President Obama made history when he endorsed a†new EPA rule that would (finally) crack down on some of the worst polluters in America: dirty power plants. While the proposed rules are far from perfect, they’re a step in the right direction. They’re also going to be fiercely disputed by those who will have to adapt or become obsolete (I’m looking at you King Coal).
As the environmental community braces for a fight, I can’t help think about other, easier options that we’ve ignored for decades. Options like protecting the natural resources that clean our air automatically and act as sanctuaries for the plant and animal life that’s fading fast.
I’m talking about forests.
Forests are the largest terrestrial carbon sink known to man, and America has nearly 751 million acres of forest land. Sadly, instead of protecting this massive asset in the fight against climate changing air pollution, we’ve exploited it.
According to the United Nationís†Food and Agriculture Organization (FAO), the 33 million acres of forestland that are lost annually around the globe are responsible for 20 percent of human-caused greenhouse gas emissions.†Deforestation is one of the planetís most dire environmental issues, and yet few people realize that by eliminating our forests, we’re actually fast-tracking our own extinction.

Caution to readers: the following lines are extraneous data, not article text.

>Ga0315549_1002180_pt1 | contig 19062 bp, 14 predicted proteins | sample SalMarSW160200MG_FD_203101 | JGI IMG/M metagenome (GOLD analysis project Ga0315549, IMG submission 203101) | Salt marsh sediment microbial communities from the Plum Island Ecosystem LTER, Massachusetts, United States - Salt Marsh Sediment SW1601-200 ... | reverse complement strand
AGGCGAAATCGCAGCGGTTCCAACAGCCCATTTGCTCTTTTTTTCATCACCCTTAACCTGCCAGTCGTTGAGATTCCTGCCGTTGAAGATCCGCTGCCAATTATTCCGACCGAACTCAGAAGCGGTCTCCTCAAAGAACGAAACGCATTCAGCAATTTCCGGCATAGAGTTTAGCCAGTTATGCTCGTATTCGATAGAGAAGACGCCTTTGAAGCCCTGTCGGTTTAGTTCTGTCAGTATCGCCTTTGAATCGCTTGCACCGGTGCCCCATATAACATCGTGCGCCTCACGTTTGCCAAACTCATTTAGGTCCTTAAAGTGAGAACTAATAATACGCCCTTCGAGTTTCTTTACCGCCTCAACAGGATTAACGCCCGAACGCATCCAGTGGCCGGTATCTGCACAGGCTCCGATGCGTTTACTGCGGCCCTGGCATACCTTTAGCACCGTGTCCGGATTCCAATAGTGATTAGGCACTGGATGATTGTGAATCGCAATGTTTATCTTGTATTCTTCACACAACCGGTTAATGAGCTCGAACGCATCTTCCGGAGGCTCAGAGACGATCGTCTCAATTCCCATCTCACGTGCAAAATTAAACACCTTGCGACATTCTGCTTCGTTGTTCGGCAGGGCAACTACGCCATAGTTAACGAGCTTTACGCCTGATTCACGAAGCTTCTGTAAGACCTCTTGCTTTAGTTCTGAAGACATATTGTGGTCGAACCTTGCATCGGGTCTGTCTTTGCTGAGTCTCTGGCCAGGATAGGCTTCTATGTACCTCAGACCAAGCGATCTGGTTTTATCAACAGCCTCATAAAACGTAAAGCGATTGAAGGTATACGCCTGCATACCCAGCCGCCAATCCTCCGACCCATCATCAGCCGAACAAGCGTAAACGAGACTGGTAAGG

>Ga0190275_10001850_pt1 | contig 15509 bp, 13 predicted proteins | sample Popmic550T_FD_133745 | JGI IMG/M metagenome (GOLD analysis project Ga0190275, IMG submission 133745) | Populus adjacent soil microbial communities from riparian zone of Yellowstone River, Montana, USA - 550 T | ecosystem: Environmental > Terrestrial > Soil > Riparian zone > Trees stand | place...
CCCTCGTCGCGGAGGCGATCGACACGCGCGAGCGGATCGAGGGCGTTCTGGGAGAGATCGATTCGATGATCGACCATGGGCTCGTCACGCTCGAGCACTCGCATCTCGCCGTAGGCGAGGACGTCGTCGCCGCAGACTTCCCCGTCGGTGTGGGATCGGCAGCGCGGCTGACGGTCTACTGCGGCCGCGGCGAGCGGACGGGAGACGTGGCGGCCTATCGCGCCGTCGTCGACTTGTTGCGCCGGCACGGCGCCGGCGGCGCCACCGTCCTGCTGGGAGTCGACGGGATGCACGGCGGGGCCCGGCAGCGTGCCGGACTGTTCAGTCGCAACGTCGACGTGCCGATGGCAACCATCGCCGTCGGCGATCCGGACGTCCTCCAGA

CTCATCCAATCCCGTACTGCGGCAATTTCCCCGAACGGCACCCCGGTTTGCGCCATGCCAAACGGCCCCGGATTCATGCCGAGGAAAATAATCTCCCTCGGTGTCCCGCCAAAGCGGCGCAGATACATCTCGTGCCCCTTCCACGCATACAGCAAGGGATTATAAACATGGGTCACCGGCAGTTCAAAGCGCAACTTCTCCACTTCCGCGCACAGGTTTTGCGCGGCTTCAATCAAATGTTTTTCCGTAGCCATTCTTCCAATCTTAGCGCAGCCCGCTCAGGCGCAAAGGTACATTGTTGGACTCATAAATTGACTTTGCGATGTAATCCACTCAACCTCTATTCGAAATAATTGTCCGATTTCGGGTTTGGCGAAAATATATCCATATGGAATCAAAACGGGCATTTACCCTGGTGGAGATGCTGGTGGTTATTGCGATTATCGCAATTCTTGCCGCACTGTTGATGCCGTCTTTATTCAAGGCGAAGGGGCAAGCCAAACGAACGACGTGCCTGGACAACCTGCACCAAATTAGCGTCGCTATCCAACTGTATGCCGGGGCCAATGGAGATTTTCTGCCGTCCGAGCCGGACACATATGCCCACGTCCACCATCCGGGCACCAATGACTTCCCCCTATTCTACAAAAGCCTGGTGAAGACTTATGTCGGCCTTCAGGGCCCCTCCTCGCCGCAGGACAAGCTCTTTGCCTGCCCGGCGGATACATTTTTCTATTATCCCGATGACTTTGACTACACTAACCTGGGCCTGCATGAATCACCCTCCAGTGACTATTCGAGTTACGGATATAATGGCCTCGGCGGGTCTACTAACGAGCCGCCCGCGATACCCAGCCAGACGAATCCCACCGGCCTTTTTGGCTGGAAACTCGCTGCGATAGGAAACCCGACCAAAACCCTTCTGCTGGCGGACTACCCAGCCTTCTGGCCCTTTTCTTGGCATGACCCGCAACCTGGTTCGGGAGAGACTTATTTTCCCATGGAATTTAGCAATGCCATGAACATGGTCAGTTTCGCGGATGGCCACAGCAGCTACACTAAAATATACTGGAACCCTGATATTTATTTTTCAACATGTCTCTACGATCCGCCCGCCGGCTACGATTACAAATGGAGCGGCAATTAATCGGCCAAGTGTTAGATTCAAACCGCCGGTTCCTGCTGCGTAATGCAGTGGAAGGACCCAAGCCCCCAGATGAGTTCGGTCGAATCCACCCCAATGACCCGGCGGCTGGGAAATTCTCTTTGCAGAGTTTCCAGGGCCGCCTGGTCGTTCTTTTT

“Direct causes of deforestation are agricultural expansion, wood extraction (e.g., logging or wood harvest for domestic fuel or charcoal), and infrastructure expansion such as road building and urbanization,” explains NASA’s Earth Observatory. “Rarely is there a single direct cause for deforestation. Most often, multiple processes work simultaneously or sequentially to cause deforestation.”
Each of us is responsible, either directly or indirectly, for the systematic elimination of the planet’s precious forest systems. The products we buy, brands we support, political candidates we vote for, and even the drugs we consume all help decide the fate of these vital ecosystems.
Read “5 Ways to Show Trees the Love” for some simple changes that can help our forests and scroll through the infographic below to learn more about why they’re so important.
Infographic via American Forest Foundation
Image via Thinkstock